There are a few concerns of course, the immediate being the upheaval of the industry. Entire careers have been forged around teaching people how to make iPhone apps, those careers and their students have immediately become obsolete, there will be plenty of restructuring on that front. We will also be getting a new crop of early adapters to Swift (Flappy Birds already created using Swift), which is a good thing as well as bad. Good that new blood will be injected into the organism, the bad being that this new blood will be inexperienced and will flood the market with poorly made apps.

We will soon be discussing Apple’s metal framework, discussing its advantages and disadvantages, especially in iOS gaming.


In case you are wondering why there was no new hardware announced at the WWDC conference, then we’ll refer you again to our earlier statement that hardware alone can’t do anything until the software behind it does not work. So this was literally the biggest news of all-time. That we are getting a new handle on software that will change the face of all hardware, in the future. In order to get Swift, you will need Xcode 6 beta and a Developer ID.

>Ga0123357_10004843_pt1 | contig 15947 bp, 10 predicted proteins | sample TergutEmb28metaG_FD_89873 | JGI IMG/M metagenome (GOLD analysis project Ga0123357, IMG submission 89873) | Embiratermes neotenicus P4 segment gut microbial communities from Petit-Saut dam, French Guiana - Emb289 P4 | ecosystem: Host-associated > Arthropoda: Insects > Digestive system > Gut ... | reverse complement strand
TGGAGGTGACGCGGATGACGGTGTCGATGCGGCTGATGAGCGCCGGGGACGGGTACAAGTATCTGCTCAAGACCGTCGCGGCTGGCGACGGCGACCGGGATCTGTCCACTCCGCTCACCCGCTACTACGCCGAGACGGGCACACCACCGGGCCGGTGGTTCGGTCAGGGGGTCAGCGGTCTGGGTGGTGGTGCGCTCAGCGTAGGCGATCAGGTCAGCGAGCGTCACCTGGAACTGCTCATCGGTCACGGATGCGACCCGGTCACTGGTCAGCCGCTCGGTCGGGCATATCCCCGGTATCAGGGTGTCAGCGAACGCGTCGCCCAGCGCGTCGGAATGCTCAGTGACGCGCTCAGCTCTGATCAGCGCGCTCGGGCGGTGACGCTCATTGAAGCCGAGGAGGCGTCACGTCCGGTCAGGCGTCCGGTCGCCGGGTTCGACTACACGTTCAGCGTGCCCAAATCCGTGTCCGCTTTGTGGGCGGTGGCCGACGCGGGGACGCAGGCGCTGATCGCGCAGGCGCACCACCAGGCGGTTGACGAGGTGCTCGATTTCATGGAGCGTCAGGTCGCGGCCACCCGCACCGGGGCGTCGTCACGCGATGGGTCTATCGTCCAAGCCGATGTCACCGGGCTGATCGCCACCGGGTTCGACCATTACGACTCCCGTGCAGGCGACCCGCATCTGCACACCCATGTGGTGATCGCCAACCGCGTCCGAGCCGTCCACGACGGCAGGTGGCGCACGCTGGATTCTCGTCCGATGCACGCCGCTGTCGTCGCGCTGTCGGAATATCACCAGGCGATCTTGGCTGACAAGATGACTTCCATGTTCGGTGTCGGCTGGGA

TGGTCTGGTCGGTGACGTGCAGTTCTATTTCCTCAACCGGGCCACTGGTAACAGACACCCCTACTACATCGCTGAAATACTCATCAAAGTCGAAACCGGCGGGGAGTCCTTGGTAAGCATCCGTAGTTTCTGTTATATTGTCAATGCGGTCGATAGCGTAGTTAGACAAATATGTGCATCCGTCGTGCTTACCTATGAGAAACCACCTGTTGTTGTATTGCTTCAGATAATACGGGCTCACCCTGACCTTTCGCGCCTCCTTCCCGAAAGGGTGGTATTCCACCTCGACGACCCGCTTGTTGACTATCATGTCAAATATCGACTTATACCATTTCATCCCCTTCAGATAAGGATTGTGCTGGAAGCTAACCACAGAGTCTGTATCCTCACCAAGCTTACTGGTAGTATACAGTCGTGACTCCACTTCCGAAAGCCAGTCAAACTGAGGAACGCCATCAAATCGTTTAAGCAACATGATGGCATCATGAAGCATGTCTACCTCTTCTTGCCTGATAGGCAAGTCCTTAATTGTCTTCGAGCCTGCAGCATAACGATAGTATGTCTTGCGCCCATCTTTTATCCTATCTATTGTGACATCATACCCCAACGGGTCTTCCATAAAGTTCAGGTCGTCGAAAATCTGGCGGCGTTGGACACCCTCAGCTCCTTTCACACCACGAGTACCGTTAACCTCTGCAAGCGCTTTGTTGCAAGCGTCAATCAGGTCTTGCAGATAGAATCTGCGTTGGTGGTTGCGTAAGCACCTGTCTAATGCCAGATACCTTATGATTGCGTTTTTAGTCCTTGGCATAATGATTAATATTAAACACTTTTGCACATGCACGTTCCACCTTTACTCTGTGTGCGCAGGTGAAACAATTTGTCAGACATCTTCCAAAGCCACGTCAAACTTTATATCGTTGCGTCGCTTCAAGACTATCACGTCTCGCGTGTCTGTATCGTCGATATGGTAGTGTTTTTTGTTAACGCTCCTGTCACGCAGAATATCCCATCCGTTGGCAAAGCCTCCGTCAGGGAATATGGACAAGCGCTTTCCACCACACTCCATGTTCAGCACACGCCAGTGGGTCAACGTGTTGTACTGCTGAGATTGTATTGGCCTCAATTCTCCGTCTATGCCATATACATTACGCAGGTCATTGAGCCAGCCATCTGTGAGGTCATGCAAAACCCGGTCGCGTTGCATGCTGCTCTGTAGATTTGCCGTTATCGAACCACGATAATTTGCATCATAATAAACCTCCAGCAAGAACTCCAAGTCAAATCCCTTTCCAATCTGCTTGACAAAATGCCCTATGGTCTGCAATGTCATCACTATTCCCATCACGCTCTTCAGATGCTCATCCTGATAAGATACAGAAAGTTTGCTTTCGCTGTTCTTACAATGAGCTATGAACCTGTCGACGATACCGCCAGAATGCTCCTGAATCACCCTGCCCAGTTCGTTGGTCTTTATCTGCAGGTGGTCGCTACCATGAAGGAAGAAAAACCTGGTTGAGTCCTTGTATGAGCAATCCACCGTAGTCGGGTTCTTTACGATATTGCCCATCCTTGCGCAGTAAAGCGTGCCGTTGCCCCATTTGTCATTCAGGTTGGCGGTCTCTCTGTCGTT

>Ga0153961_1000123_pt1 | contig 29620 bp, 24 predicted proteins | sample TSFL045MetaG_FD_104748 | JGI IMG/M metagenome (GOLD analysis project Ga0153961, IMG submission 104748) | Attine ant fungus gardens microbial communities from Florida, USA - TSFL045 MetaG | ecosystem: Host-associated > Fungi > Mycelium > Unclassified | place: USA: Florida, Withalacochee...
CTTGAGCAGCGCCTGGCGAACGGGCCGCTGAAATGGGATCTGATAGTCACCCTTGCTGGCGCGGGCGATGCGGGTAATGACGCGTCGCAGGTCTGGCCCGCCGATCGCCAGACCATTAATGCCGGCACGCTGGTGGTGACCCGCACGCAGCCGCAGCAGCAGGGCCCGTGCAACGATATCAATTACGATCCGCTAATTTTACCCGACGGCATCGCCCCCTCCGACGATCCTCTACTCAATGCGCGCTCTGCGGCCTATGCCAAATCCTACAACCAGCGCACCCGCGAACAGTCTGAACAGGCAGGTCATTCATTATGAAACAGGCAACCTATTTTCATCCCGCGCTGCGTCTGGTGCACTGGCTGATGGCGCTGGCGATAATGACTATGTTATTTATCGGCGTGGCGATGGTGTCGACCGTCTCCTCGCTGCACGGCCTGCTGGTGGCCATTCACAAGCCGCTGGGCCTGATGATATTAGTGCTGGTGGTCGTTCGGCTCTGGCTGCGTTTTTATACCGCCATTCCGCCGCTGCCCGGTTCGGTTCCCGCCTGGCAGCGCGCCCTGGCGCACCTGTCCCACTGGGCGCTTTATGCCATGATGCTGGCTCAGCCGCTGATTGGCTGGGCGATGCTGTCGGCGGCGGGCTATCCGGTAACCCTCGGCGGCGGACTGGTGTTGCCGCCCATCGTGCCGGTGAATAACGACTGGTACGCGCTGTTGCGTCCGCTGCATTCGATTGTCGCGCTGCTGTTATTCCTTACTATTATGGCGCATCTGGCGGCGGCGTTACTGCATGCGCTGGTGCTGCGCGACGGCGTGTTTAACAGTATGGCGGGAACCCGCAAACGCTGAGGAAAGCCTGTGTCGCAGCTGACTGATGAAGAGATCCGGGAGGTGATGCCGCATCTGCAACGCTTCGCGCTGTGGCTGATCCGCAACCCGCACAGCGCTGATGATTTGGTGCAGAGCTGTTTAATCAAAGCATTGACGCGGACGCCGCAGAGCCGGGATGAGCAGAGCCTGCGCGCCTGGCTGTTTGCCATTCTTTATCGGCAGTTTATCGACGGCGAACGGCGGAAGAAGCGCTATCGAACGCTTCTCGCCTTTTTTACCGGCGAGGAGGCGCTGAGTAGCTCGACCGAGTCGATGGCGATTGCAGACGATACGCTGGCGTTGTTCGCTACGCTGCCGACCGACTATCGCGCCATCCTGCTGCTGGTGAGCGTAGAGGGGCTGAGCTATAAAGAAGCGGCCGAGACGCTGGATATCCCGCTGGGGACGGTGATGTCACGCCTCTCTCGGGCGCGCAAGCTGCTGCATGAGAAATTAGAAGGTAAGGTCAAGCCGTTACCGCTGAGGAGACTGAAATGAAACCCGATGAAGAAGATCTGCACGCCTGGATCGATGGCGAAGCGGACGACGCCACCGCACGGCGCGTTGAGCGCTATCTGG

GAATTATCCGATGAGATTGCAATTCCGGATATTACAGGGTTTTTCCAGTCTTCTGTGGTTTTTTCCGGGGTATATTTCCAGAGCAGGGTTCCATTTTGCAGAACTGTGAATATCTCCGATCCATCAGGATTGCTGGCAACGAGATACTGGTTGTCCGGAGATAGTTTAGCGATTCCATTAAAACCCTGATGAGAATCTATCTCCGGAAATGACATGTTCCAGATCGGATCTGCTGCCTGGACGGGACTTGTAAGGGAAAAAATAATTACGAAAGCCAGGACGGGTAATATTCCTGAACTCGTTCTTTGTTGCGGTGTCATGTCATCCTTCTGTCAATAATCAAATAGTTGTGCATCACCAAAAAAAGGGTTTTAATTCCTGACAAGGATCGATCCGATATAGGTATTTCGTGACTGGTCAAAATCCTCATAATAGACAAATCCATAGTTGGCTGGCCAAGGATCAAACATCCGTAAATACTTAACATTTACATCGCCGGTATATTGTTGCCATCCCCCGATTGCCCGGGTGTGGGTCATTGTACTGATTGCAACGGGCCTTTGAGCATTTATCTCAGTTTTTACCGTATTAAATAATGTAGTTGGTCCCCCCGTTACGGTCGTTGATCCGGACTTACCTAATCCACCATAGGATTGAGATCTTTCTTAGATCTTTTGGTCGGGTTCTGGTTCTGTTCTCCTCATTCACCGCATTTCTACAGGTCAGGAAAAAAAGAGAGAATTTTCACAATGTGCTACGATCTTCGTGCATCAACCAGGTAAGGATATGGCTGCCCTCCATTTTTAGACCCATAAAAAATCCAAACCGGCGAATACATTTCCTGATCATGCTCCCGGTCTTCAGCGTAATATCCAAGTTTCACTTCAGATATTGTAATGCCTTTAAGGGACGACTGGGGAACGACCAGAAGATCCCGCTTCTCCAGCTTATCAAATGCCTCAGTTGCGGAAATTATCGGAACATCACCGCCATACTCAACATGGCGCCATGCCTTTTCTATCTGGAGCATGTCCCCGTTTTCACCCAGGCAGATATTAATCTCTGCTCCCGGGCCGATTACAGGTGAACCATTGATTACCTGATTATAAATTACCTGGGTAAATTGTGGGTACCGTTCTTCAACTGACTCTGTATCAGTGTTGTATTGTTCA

Get Swift Here

  • JP

    > Take Python for example, it is blazing fast, but it is also limited to simpler things with limited capabilities.

    > If you want to make a game, then Python is not your go-to environment.

    You have it completely wrong. Python isn’t blazing fast, although there are easy ways to link it with fast native code or even generate such code from it with a few tools.

    Speed is the only reason that people don’t use Python to write game *engines* in pure Python. Few games reinvent a game engine these days and instead just target an existing one that serves the game’s goals. Python is a powerful language and people do write games in it. It has been used in AAA games as well, just not for the engine.

    If you remove the speed advantage, Swift does not really have any significant advantage over Python.